Leveraging his Navy training to launch a $35 million business

After 29 years of service in the US Navy, former commander Raymond F. Lopez, Jr. was content to teach and coach high school football, but on a whim, he decided to start his own business. Using the technical and leadership skills he learned in the Navy, Lopez launched Engineering Services Network, Inc. (ESN) providing information technology, engineering, and technical support to federal agencies and the Department of Defense. Here, the successful CEO explains the hard work it required to turn a $25,000 purchase order into the $35 million company it is today.

If I’d known everything this business entailed, I would have been scared to death and ran the other way. When we first started out, it was like being in the Navy again because I was working with a lot of the same people, but I was starting from scratch. My wife, Carol, was the secretary, the head of HR, and the financial advisor. We left for work so early it was still dark outside and when we came home, it was dark again—and then I’d work more once at home. For about two years, I was working on four hours of sleep a night.

I owe my success to the Department of Defense Mentor Protégé Program. I got mentored by the CEO of Anteon, which was eventually purchased by General Dynamics Corporation. At the time, the CEO was running this huge, multimillion-dollar company and in I’d come for one-on-one time because I didn’t understand the financial aspects of running my small company. For him, the future was five years down the line. For me, the future was three months down the line. The most important thing I learned from being mentored is strategic planning, knowing where you want your company to be, and mapping out the steps to make it happen.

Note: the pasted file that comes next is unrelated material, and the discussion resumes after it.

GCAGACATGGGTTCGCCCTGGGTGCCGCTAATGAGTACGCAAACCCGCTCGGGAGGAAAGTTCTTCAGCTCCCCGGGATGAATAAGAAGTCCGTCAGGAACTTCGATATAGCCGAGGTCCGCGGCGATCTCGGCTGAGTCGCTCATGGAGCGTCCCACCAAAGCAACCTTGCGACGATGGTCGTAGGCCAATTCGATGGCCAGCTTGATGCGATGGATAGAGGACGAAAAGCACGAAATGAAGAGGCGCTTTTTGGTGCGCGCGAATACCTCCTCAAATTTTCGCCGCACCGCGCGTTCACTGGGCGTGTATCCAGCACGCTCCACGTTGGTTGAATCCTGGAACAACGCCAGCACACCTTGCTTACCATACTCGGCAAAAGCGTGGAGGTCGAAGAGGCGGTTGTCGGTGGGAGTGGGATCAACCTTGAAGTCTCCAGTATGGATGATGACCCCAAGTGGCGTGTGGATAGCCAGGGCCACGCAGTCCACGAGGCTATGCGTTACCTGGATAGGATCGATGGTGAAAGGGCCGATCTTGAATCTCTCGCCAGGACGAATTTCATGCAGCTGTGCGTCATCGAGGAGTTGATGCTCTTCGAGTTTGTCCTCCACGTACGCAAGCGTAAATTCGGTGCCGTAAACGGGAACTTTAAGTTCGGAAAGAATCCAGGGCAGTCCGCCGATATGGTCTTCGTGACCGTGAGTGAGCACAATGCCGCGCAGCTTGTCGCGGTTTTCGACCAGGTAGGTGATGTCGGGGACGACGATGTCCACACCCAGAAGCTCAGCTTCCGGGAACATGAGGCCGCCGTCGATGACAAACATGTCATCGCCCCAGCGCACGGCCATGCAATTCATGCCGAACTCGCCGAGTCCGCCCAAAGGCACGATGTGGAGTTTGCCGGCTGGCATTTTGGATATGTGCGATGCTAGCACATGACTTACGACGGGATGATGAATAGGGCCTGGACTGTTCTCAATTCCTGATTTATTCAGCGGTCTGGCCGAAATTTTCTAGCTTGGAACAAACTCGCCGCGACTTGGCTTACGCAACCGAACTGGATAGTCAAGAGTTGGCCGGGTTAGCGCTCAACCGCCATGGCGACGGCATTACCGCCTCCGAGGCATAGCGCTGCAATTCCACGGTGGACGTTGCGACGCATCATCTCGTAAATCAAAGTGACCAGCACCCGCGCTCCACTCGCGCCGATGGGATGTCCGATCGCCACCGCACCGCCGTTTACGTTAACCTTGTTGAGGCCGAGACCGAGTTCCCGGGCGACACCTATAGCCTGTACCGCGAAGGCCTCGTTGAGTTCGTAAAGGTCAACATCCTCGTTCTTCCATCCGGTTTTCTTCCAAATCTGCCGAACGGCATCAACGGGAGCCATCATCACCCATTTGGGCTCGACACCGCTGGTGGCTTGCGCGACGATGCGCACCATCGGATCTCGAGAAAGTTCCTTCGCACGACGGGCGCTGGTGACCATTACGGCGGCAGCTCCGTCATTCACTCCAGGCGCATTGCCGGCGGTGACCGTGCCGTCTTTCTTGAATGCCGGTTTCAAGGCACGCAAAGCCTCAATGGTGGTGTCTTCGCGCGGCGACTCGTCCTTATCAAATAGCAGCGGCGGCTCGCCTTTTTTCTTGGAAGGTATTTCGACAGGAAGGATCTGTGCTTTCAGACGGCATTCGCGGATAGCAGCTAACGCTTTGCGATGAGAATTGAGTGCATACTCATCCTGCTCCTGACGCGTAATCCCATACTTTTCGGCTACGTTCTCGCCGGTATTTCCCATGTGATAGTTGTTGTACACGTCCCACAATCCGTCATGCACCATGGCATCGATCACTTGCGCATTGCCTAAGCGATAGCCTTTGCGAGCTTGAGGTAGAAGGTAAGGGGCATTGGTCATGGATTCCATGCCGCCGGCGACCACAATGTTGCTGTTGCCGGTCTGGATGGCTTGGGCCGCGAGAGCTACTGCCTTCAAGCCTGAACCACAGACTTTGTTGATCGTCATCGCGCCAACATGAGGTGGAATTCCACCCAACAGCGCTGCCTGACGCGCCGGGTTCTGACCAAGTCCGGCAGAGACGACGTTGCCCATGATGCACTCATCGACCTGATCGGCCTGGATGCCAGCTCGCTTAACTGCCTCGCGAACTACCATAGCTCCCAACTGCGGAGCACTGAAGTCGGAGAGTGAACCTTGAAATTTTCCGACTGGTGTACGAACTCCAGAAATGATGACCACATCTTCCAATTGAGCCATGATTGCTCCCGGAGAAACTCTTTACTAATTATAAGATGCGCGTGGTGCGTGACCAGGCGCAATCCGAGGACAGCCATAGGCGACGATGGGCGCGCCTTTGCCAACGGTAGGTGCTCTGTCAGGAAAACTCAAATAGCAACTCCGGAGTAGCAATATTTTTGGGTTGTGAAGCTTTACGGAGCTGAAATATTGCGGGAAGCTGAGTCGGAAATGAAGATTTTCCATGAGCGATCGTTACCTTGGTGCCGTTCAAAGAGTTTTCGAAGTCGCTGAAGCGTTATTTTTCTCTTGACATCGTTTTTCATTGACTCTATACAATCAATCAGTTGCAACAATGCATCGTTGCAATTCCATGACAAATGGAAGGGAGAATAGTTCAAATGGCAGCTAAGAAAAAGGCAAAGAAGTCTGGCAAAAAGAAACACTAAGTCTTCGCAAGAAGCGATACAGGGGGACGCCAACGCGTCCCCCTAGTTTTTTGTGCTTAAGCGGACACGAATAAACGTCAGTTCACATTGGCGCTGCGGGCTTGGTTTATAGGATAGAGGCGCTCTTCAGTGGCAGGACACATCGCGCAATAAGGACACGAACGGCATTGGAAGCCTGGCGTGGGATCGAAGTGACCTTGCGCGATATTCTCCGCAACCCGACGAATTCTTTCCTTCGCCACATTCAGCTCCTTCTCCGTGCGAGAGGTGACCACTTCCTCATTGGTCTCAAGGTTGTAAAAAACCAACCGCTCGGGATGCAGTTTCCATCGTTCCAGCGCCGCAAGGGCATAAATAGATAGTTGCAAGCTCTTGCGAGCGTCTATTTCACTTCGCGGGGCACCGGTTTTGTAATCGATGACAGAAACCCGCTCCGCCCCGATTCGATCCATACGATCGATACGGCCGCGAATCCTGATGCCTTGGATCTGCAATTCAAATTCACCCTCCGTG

Anyone who comes out of the service acquired leadership skills you can’t learn anywhere else, including college. My time in the military gave me an advantage and by extension, gave ESN an edge. Our company culture is a reflection of what I learned in the service, everyone is treated with respect and I think that makes people want to work for us. No matter how high up you are, you have to earn the respect of everyone, including your subordinates. Football analogies work well in business and much like football, we work as a team; if we’re not all in this together, we’re going to lose. This is a service business—I’m selling technical talent. If something goes wrong, just as coaches review tape from games they lost, we’re going to have a similar powwow to discuss what happened and we’re going to map out the steps to ensure it never happens again.

Seeing people grow personally and professionally is the most gratifying experience. We have a 92-percent retention rate at this company and it’s important to us that the people we hire feel fulfilled and supported in reaching their goals, that’s why we’re starting a pilot program called ESN University. The board will be comprised of managers and employees and those who want to become Cisco certified or earn their PhD will submit an application and, if it’s approved, they will be provided with resources and a training program will be developed for them. Our goal is to make things as best as we can for all of our employees and in the end, that benefits our clients and the company.